Ah yes. The inevitable end to the oh-so-broke shuffle. What’s so funny is that Charlotte-Mecklenburg Schools does this every year and gets away with it. They claim they are up a creek financially, to the tune of tens of millions of dollars, in a bid to get the county to raise taxes and fork the loot over to them. Then when they get their money — or not — they later conveniently discover they were never actually broke to begin with.
This year they claimed they were probably $100 million in the hole and would have to fire up to 1,500 people and sacrifice special education programs for poor children. So the county raised taxes and handed them $26 million extra, way less than they said they needed to avoid the “cuts.” Now it turns out they will not only keep those programs, but they have enough left over dough to hire 500 new employees. In other words, they were never really broke, so we didn’t actually need that tax increase. Don’t assume this discovery will lead to the cancellation of the tax increase. It doesn’t work that way.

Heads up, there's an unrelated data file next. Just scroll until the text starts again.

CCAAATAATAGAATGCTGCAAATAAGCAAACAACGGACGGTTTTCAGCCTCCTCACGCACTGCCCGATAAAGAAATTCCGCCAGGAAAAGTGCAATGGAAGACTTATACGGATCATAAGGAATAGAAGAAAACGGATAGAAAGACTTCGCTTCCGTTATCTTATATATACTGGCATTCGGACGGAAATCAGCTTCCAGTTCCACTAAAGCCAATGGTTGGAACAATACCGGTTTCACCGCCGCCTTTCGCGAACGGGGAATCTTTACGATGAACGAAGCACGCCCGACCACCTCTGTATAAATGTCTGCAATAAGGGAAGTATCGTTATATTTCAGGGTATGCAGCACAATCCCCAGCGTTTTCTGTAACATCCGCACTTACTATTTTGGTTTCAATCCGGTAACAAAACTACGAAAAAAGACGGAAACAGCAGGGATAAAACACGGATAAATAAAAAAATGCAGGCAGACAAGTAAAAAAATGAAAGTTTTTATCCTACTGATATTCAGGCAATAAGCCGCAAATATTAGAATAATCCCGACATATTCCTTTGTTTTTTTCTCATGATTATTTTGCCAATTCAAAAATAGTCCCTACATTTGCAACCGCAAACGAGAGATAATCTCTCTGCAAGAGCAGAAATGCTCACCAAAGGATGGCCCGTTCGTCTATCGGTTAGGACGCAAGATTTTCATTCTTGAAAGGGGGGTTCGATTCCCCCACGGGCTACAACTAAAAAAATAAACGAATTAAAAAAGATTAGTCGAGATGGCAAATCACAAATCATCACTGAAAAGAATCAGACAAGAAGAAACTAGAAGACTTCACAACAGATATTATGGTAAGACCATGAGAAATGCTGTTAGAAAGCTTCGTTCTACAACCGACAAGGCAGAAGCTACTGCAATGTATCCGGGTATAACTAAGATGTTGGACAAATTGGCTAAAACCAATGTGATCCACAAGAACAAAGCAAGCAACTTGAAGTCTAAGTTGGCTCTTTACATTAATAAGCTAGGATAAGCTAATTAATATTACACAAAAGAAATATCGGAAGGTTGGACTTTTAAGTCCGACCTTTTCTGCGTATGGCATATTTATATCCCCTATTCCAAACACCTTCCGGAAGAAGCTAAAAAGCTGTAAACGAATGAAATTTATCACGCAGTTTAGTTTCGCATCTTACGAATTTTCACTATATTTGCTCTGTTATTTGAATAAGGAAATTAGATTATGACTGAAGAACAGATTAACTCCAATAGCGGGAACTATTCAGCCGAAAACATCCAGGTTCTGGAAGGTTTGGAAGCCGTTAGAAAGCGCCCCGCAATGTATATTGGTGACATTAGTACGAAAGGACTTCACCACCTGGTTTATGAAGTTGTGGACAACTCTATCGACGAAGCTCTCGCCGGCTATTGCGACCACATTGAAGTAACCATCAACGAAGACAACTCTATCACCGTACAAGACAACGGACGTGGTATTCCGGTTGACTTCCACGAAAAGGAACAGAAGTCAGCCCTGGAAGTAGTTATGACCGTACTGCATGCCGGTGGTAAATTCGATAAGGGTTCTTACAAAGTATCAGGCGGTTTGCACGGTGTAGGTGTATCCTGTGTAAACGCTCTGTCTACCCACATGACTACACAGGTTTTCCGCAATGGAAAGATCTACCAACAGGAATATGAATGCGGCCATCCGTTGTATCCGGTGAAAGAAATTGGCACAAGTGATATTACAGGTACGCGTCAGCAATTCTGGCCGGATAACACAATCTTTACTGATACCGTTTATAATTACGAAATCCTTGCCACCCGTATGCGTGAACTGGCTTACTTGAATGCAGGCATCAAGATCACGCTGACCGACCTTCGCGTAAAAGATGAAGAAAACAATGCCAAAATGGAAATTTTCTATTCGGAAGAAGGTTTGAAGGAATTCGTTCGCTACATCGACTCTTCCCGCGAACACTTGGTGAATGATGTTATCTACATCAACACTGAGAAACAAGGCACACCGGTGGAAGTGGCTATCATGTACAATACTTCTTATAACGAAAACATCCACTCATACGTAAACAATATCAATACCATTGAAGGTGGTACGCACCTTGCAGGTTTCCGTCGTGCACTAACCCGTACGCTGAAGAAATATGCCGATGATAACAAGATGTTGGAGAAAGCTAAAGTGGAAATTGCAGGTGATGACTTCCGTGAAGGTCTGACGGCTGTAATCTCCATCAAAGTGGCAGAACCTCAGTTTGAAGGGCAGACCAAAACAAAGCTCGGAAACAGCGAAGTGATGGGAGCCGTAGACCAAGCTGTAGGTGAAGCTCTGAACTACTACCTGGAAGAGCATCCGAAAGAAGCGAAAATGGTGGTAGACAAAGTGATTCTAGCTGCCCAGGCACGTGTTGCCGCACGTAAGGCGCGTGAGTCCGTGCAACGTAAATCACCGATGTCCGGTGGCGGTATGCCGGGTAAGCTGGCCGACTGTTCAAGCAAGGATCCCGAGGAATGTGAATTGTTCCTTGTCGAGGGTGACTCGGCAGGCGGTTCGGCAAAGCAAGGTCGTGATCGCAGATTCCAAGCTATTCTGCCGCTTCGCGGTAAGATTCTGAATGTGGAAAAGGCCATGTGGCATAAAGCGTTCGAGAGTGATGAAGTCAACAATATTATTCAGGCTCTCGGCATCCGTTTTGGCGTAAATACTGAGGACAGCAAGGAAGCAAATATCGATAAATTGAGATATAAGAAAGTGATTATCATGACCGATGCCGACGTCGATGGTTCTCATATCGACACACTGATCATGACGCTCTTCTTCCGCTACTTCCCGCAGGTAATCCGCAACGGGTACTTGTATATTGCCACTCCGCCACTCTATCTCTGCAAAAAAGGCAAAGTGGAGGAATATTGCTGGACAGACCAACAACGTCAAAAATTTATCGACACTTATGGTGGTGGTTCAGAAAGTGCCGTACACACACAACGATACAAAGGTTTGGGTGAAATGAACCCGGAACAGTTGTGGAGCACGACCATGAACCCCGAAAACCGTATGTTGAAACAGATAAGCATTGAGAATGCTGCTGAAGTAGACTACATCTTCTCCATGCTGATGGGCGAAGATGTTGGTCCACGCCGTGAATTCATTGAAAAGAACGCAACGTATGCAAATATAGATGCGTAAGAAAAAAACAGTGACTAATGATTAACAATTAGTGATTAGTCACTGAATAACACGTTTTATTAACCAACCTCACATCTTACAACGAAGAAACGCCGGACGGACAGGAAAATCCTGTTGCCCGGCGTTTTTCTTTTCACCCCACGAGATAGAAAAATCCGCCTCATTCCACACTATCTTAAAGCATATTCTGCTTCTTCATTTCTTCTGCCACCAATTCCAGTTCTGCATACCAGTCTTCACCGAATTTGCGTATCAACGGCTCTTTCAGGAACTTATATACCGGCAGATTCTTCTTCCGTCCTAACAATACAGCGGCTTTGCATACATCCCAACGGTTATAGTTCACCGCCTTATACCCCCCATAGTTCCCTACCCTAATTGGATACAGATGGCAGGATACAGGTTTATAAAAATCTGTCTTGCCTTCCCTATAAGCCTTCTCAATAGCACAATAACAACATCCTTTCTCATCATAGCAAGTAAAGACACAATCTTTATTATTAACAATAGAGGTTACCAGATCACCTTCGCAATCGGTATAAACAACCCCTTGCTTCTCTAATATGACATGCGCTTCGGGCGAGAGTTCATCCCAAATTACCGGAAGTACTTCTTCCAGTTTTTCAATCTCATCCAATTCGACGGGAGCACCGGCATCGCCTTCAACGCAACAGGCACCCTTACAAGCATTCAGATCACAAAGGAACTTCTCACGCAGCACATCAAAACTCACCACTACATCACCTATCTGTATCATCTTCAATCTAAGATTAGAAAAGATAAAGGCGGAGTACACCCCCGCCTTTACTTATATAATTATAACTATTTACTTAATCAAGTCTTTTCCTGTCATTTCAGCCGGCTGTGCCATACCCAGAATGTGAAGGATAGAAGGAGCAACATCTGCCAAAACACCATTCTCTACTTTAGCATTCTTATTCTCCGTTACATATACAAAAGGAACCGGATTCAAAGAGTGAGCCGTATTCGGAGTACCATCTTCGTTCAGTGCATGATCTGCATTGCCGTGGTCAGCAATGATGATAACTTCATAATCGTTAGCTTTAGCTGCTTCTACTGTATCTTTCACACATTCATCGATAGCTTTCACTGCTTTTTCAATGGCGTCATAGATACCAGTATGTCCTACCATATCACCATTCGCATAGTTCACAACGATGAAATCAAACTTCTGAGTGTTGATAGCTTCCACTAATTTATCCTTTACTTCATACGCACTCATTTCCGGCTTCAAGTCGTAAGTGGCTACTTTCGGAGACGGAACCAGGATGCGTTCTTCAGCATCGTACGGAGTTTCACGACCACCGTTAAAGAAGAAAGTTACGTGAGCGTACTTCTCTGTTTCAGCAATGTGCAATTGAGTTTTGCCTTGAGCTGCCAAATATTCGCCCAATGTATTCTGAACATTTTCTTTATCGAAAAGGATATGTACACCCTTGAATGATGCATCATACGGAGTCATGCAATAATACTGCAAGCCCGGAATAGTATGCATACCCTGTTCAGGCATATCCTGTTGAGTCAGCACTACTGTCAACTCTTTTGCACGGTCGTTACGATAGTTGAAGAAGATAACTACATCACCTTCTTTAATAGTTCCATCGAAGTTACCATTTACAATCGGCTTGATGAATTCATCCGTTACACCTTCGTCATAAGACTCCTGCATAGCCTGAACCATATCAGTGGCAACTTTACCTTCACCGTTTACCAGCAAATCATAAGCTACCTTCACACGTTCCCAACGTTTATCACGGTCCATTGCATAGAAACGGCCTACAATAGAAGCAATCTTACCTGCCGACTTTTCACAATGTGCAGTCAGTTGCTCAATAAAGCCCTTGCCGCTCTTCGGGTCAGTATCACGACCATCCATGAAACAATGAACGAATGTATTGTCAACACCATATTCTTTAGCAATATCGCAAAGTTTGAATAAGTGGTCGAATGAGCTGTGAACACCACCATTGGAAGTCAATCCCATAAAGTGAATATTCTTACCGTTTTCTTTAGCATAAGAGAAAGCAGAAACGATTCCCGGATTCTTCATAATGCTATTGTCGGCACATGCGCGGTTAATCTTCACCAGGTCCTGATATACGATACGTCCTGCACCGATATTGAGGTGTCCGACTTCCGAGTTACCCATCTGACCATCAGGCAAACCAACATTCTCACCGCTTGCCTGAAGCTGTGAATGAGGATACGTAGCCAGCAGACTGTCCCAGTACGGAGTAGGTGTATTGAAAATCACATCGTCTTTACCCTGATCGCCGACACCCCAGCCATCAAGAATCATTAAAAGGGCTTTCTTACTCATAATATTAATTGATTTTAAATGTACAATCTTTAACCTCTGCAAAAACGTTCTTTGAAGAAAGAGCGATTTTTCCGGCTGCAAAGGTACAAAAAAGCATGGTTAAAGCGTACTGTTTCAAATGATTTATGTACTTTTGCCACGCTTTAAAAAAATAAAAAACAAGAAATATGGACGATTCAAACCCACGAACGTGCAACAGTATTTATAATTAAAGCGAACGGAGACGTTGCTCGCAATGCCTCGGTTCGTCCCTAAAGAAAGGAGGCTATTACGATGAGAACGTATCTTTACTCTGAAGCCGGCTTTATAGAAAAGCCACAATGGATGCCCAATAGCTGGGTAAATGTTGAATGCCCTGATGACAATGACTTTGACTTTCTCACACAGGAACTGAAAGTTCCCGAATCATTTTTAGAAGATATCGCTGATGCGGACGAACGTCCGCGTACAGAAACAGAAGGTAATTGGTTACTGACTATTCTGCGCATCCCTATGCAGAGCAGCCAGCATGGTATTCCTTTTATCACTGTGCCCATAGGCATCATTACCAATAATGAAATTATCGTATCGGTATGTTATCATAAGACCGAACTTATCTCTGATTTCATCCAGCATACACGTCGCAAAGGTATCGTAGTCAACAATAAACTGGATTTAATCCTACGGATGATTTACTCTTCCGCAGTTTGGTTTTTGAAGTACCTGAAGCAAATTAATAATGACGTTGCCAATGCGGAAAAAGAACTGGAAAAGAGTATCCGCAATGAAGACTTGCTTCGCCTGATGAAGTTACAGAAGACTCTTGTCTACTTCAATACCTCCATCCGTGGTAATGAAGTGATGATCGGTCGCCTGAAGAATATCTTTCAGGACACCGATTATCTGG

CMS has used this flim-flam to amass a bureaucracy so large that it is now one of the top five employers in the region, in the same size league with Bank of America and Wells Fargo.
CMS did this the year before, too, claiming the school system had massive budget shortfalls and would need shovels full of money or children would suffer, only to end up not only not broke, but with a budget $10 million larger than the year before. In other words, CMS leaders lie.
The Charlotte Observer, meanwhile, dedicates dozens of articles to convincing the community that CMS is broke, and usually about one to the shocking discovery that not only is the school system not broke, it actually is rolling in so much dough it can hire another 500 employees.
Look for the whole cycle to begin again in January, when CMS leaders make the alarming discovery that they are broke …